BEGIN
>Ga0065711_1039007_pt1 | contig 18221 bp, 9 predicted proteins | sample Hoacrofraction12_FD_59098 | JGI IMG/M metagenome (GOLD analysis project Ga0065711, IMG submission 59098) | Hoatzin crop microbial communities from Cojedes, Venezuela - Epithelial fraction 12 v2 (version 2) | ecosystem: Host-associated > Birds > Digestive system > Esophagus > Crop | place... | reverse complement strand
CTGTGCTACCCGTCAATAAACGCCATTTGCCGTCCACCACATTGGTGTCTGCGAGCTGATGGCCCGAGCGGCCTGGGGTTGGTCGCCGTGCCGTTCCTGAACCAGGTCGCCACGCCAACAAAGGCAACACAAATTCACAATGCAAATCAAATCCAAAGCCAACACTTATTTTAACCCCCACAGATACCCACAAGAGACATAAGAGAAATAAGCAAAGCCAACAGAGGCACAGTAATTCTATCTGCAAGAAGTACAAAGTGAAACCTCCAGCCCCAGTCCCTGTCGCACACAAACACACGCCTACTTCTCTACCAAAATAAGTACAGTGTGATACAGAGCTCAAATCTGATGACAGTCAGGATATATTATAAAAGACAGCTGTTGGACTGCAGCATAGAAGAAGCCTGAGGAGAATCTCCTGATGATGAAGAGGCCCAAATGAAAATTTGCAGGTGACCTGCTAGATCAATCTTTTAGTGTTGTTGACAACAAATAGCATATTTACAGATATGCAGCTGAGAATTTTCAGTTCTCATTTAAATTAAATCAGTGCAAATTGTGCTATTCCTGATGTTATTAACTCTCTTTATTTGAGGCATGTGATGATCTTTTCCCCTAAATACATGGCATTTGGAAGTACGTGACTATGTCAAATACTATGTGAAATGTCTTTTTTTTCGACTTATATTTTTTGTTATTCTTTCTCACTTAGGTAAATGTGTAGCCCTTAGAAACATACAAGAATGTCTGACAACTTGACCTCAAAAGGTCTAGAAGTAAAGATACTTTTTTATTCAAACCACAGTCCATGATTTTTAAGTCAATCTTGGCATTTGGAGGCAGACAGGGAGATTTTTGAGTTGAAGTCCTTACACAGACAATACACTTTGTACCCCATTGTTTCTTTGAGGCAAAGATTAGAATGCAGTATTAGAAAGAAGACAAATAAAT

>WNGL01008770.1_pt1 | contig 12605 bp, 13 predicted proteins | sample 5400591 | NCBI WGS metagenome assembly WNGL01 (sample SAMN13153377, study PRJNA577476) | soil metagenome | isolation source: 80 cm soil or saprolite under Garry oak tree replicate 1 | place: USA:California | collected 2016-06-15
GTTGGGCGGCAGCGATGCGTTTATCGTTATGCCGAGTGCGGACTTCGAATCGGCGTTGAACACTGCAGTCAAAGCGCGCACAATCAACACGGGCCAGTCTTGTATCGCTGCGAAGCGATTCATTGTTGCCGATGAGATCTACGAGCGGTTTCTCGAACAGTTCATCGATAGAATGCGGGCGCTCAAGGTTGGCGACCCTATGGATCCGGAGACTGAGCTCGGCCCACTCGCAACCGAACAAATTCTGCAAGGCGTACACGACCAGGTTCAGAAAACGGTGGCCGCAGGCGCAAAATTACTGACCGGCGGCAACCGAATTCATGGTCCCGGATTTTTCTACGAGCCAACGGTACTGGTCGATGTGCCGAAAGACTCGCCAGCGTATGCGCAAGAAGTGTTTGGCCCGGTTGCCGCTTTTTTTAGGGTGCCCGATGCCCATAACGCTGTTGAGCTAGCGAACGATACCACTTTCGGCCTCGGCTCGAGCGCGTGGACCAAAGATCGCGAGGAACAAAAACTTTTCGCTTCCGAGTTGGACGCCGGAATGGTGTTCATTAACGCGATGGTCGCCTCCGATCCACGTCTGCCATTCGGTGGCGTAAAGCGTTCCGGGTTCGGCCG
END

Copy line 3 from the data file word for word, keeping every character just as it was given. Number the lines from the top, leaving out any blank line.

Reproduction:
>WNGL01008770.1_pt1 | contig 12605 bp, 13 predicted proteins | sample 5400591 | NCBI WGS metagenome assembly WNGL01 (sample SAMN13153377, study PRJNA577476) | soil metagenome | isolation source: 80 cm soil or saprolite under Garry oak tree replicate 1 | place: USA:California | collected 2016-06-15